The trainers supplement the group workouts with nutritional planning centered around the concept of eating six small, balanced meals six days a week. They set aside the seventh day as a "free day" for a bit of indulgence, be it eating a favorite sweet or lusting openly after bacon. To hold their women accountable, trainers talk nutrition on the floor during scheduled appointments, and the ladies' progress toward reaching their goals is measured by trainers each week.
The noises and stressors of the day melt away as students find peace and quiet inside H.Y.P. Studio’s intimate workout areas. Small groups of no more than five participants gather for Pilates classes that use specialized equipment to build lithe muscles and abdominal strength. BarSculpt classes incorporate mats, weights, bands, and ballet barres to create a low-impact workout that targets fat in common problem areas along the legs, arms, and torso. Inside the yoga studios, a custom-designed heating system maintains an ideal balance of heat, humidity, and fresh oxygen, and the floors are constructed out of an antimicrobial material that prevents germs and charkas from getting trapped under the surface. Classes are held from as early as 5:45 a.m. to as late as 7.45 p.m., and students can use private shower and changing areas to get ready before and after sessions.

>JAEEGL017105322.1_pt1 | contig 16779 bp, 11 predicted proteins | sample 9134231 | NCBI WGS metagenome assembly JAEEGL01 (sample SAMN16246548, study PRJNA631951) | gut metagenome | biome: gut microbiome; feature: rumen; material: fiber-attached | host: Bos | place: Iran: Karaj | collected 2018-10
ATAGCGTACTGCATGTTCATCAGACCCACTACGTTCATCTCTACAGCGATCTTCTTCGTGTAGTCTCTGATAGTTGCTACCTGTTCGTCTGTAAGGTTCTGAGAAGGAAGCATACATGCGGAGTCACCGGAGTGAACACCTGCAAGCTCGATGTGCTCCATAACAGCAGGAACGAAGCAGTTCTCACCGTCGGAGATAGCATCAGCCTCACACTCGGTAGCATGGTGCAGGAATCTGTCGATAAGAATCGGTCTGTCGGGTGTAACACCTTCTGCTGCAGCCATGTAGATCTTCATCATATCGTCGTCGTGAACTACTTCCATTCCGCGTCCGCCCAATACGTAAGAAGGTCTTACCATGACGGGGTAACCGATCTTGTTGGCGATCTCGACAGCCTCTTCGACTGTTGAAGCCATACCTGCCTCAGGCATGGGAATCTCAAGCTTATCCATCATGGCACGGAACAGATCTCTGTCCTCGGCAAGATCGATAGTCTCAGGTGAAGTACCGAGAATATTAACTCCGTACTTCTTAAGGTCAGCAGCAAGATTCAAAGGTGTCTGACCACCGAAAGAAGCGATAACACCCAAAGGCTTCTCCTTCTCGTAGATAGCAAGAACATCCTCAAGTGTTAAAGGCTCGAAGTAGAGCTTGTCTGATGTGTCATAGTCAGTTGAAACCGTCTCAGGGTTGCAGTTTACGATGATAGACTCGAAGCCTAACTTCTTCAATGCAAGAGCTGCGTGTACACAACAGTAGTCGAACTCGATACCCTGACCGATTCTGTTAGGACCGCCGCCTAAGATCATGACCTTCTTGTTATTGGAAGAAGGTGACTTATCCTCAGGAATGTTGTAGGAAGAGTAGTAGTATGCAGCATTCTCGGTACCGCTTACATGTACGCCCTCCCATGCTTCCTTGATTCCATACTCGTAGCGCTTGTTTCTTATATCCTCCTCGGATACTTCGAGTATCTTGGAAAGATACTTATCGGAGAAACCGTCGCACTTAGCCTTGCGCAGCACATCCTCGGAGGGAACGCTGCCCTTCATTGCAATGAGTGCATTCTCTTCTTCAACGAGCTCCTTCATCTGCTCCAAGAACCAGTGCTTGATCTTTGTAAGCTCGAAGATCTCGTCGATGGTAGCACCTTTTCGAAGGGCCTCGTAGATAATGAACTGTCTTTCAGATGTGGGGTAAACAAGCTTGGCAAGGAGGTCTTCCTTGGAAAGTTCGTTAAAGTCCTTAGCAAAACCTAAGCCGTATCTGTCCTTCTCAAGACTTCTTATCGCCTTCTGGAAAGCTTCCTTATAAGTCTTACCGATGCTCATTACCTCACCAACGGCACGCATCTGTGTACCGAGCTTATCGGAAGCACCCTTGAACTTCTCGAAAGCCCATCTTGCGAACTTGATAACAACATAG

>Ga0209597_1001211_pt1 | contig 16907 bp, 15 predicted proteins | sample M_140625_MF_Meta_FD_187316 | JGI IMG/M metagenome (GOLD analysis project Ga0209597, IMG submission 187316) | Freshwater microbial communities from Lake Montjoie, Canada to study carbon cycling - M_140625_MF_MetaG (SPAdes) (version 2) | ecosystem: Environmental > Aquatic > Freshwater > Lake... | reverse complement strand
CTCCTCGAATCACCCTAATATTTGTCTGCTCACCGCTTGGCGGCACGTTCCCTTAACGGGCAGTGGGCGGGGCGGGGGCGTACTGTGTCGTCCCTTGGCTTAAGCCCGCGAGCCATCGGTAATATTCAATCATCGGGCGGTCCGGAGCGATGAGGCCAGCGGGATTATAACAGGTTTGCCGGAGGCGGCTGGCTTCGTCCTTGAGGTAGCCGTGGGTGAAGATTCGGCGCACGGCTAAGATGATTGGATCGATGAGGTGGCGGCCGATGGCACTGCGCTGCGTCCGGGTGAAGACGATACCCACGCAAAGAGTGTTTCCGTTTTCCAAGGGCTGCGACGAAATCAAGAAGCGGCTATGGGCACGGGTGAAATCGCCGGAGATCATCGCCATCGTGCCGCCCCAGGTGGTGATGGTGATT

Offering drop-in activities and group parties, The Kid’s Place unleashes children’s imaginations and gives them a place and the tools to express themselves through art. Owner Samara Lamm brings her experience as a child-psychology major and nursery school teacher into The Kid’s Place’s daily activities. She stimulates minds by challenging youth to mine for gemstones and by teaching them how to tie-dye T-shirts and white tuxedos. Visitors can also build mosaic pictures out of glass or hand-paint ceramic plates with holiday messages and handprints. Group parties also get the kids interacting socially with freeze dancing, games, and edible art options for those aged three and up.
Spotlighted in Time magazine and the New York Times, Music for Aardvarks and Other Mammals is a nationally renowned program offering a unique take on musical education for children 6 months to 5 years old. Classes consist of 45 minutes of singing, dancing, and musical storytelling. Children's songsmith David Weinstone, whose insectivorous curriculum has exploded in popularity since 1997, passes the baton to Mid-Atlantic Songwriter's Award-winner Stacey Peasley so the tintinnabulous tones of tuneful tots might also ring out from the City on the Hill. Rather than being strict and results-driven, the teaching style at Music for Aardvarks is based on adult modeling and exposing children to ideas and sounds without dumbing them down. Parent participation is strongly encouraged for atonal squealers and former Yes drummers alike. Check the Music for Aardvarks website for the drop-in class schedules.